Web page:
Mirages, Op. 70 were composed in 1920/1 and orchestrated in 1923. The first piece, Et Pan, au fond des blés lunaires, s’accouda (the title is taken from the poem, La Tristesse de Pan by Paul Fort) was Schmitt’s contribution to the volume of La Revue Musicale in homage to Debussy. The funereal motif at its begining revolves around a single note somewhat akin to that opening the slow movement of Debussy’s string quartet. This leads to a more animated, gently rocking theme that is developed throughout the piece as the initial motif grows in intensity to an anguished cry then dies away being repeated at intervals like soft sobs. In complete contrast is the second piece, La Tragique chevauchée, based on the poem of Byron, Mazeppa. The first part, with accented rhythms and dissonant harmonies evokes the hero’s wild ride tied to his galloping steed. It is interrupted now and again by the cries of pain of the hero. The piece ends in an expression of pity and hope foreshadowing the rescue of Mazeppa by a beautiful young Cossack maiden and his ultimate glorious fate.

Hommage sur le nom de Gabriel Fauré, Op. 72 No. 2 was commissioned by Henri Prunières, editor of the review, La Revue Musicale, as part of a collection of works written as homage to Gabriel Fauré by his students and published in the supplement of the 1922 volume. The other contributors were Ravel, Enesco, Aubert, Koechlin, Ladmirault and Roger-Ducasse. The notes used to spell out Gabriel Fauré’s name are GABDBEE FAGDE. Schmitt composed a complex scherzo based on two themes using theses notes. The first theme is virtuosic, and the lyrical second theme has even a Fauréan flavor. In 1934, Schmitt orchestrated the piece, composed an orchestral work, Cippus feralis (Funeral Stele), and published both works as the diptych, In Memoriam, Op. 72.

The three pieces of Chaîne brisée, Op. 87 were first composed for piano. The first and the third were orchestrated in 1938. Stèle pour le tombeau de Paul Dukas was originally a commission of La Revue Musicale for its volume in homage to Paul Dukas of May/June 1936. The other contributing composers were de Falla, Pierné, Ropartz, Rodrigo, Krein, Messiaen, Aubin and Barraine. When Schmitt published it a year later as the first piece of this triptych, he revised and expanded it. Over an ostinato syncopated A in the left hand of the piano simulating a knell, a chordal theme rises and falls repeatedly. A second theme, freed from the repeated note grows more animated and loudly extols the glory of the deceased but the ostinato syncopated note reappears and with it a modified version of the first theme bringing the piece to its close. The Barcarolle des sept vierges begins with a soft, lyrical, undulating first theme which after an ascending scale gives way to a second theme. It develops to a loud climax after which the first theme returns and the piece ends with a quiet coda. The Branle de sortie begins with a boisterous, rhythmic dance theme. The middle section is soft and lyrical with triplet accompaniment. The rhythmic dance theme returns to bring the work to a brilliant close.

Program Notes by Nizam P. Kettaneh.

RAY LUCK studied with the distinguished French pianist and pedagogue, Yvonne Lefébure, at the Conservatoire National Supérieur de Musique in Paris where he won First Prizes in Piano and Chamber Music, and soon after emerged prizewinner at the Geneva International Piano Competition. After graduate study with György Sebok at Indiana University he received the D.Mus degree with high distinction. He has concertised worldwide and has given master classes and adjudicated music festivals during his many travels abroad. After more than a two-decade tenure as the Charles A. Dana professor of music at Randolph College in Virginia, he was appointed professor emeritus in 2002. From his home in Saint Petersburg, Florida, he makes frequent visits to the Caribbean, in particular to the Saint Lucia School of Music where he is a visiting professor. In 1992 he was conferred the Cacique’s Crown of Honour by the Government of Guyana in recognition of his musical accomplishments.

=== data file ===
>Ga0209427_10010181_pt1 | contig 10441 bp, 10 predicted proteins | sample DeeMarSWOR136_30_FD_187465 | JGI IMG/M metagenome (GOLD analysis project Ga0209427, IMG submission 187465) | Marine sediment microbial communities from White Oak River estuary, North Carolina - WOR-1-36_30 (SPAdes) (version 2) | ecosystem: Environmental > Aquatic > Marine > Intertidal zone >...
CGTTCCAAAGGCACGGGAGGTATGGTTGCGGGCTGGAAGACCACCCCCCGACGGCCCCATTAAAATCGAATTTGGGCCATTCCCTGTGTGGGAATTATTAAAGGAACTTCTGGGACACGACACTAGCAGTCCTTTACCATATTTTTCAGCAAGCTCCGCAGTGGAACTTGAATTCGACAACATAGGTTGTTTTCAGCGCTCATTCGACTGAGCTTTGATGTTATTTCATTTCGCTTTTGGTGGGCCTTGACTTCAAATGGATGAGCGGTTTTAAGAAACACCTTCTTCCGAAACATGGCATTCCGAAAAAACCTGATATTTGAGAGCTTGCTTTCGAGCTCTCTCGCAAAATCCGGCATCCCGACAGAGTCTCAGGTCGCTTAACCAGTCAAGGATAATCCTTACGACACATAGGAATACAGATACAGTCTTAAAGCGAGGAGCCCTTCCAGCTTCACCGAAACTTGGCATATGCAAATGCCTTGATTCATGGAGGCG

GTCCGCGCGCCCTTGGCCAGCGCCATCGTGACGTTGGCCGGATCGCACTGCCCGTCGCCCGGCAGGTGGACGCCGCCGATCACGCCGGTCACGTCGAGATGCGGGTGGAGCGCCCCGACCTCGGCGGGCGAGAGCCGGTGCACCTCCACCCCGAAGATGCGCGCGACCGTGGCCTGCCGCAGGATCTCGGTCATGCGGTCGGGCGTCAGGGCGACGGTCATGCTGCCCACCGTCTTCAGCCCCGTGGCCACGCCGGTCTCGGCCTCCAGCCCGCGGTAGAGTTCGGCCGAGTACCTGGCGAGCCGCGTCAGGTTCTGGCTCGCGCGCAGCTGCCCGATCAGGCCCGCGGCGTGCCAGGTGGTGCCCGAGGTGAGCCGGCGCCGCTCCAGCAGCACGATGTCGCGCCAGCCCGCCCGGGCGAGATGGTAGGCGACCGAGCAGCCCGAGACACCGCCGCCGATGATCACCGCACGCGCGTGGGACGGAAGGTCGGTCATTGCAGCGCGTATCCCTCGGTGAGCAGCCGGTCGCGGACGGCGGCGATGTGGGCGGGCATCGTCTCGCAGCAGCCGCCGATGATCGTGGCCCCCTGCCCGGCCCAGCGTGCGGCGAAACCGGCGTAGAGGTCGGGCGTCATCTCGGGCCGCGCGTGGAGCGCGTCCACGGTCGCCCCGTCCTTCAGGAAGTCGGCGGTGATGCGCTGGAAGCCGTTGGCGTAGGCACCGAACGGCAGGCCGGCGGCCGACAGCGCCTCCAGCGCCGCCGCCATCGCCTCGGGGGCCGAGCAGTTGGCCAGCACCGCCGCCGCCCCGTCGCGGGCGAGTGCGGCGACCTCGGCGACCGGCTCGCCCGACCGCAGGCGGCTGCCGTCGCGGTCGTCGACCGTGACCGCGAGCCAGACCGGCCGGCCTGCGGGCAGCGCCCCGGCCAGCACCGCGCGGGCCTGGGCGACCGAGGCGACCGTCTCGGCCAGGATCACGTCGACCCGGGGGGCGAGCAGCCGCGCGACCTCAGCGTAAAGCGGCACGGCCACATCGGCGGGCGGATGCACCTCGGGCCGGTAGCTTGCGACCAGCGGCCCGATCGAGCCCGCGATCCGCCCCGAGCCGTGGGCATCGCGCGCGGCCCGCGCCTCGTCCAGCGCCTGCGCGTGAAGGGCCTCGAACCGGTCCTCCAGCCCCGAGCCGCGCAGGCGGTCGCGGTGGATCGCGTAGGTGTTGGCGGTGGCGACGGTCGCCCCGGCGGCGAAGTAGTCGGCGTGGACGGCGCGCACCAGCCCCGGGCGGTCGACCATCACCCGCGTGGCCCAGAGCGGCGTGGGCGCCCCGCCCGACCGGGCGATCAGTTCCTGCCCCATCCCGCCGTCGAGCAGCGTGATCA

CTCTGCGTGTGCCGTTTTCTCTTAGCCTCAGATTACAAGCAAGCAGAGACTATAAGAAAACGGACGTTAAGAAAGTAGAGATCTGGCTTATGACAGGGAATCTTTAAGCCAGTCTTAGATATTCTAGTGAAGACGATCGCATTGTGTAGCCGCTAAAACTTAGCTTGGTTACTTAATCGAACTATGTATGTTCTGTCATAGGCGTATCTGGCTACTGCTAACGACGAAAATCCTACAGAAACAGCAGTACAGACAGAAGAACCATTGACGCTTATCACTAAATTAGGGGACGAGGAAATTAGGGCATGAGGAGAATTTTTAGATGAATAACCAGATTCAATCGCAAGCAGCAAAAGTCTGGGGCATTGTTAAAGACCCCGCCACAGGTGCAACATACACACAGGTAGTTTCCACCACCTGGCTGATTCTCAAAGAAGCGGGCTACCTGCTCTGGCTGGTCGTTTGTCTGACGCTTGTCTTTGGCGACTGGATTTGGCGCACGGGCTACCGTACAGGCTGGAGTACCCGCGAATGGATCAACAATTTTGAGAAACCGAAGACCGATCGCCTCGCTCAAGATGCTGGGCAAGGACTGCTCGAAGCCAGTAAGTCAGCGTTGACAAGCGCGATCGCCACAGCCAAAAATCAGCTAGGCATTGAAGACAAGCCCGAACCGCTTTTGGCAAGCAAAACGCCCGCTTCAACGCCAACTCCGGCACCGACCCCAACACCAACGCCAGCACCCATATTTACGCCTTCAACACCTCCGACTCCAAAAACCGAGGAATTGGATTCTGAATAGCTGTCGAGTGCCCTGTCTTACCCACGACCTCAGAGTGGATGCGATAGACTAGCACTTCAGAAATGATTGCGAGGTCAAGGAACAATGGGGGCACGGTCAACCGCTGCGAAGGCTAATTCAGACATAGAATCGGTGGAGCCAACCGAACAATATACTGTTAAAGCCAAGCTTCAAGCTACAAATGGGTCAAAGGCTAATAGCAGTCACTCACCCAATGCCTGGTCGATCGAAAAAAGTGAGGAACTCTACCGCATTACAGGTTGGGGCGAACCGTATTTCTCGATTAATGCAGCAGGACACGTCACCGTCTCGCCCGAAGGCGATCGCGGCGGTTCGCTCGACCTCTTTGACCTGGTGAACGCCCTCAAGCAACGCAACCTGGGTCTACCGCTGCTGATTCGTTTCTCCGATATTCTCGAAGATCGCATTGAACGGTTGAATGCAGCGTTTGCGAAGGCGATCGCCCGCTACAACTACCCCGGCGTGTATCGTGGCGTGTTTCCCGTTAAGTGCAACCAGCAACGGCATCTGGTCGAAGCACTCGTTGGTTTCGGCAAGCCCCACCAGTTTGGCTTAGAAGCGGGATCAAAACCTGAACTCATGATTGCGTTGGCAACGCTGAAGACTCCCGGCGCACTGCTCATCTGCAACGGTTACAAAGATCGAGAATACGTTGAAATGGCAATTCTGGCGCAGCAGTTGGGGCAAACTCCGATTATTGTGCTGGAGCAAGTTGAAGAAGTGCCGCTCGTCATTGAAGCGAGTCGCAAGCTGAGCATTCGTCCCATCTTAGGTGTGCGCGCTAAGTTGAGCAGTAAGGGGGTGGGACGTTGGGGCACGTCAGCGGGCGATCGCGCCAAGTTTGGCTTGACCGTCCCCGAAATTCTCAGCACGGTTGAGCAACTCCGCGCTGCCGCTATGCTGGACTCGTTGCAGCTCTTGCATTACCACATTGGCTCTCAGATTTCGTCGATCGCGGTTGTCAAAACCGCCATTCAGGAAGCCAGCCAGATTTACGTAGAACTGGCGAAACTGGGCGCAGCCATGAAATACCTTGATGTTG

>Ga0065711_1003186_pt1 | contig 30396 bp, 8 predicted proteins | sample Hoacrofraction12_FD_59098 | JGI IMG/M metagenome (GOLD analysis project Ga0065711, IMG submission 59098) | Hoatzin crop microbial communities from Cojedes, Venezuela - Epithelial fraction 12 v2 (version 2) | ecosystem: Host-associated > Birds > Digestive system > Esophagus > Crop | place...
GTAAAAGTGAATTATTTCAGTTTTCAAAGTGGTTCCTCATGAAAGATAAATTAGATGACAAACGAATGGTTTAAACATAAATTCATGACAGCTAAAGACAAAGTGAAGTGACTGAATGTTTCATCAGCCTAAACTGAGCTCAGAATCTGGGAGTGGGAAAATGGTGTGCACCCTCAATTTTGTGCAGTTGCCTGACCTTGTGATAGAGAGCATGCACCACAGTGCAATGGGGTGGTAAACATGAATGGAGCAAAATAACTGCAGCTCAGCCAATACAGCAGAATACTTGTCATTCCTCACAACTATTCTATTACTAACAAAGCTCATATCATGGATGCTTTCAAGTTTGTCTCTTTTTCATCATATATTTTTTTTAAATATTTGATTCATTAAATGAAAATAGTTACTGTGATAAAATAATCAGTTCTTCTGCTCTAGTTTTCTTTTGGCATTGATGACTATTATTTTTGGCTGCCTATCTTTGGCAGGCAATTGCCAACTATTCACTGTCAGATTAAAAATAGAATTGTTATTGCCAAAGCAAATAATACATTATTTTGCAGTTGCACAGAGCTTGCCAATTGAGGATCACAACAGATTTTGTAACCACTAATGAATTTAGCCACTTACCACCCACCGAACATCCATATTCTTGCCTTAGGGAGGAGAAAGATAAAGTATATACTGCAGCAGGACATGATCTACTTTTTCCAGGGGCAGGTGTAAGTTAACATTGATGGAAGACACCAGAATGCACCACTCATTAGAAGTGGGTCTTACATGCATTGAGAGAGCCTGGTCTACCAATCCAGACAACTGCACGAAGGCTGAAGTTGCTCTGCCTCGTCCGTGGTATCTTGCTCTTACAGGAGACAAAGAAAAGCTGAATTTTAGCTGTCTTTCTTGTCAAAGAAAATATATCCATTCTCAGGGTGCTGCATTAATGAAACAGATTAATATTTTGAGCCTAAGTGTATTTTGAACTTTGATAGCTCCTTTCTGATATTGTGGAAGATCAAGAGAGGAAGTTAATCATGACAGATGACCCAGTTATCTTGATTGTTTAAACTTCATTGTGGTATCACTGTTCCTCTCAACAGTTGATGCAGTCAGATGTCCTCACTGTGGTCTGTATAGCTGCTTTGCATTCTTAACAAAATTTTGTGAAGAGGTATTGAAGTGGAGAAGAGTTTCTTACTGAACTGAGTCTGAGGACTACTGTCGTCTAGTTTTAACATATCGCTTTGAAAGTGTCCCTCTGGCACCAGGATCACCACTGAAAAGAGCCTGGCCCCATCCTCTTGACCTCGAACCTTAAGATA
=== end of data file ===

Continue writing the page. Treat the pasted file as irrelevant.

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Review – New York Times

Ray Luck, a pianist on the faculty of the Randolph-Macon Women’s College in Lynchburg, Va., made his New York debut in Alice Tully Hall on Tuesday night. A native of Guyana, Mr. Luck has studied in London, Paris and Indiana Univeristy, and has had enough performing experience to know where his talents are best applied.

Judging from this recital, he feels most comfortable with music requiring delicacy and restraint rather than large-scale Romantic gestures, and his program was chosen accordingly.

The pianist offered one of Beethoven’s more intimate sonatas (Op. 27, No. 1), Schumann’s ”Davidsbundlertanze,” Chopin’s Scherzo in E (Op. 54) and two pieces by Dukas, the Haydn Prelude and Rameau Variations. Each of these scores responded to Mr. Luck’s deft fingerwork and concern for detail, up to a point. But even music as elegantly refined as this could be more sharply profiled and presented with less emotional inhibition and a greater degree of architectural strength, particularly the Dukas Variations, which sounded rather too antiseptic and undercharacterized.

On the whole, Mr. Luck was at his most persuasive in the Schumann suite, a graceful performance with a fair amount of tender lyricism and affecting poetic touches.

Peter G. Davis

Ray Luck has performed in concert and recital in several music capitals of the world. His performances in New York’s Alice Tully Hall, in London’s Queen Elizabeth and Royal Albert Halls, in Paris’s Theatre des Champs-Elysées and other major concert venues have won public and critical acclaim. He has appeared as soloist with L’Orchestre de la Suisse Romande, Paris Conservatoire Orchestra, and the City of London Sinfonia, and has collaborated with ensembles such as the New World String Quartet and the Lark Quartet in chamber music performances. In addition to concert tours which have taken him to East and West Europe, North and South America, the Caribbean, and Asia, he has been a Fulbright Senior Scholar in the Caribbean. Recently he was honored by the Government of Guyana with the Cacique’s Crown of Honor.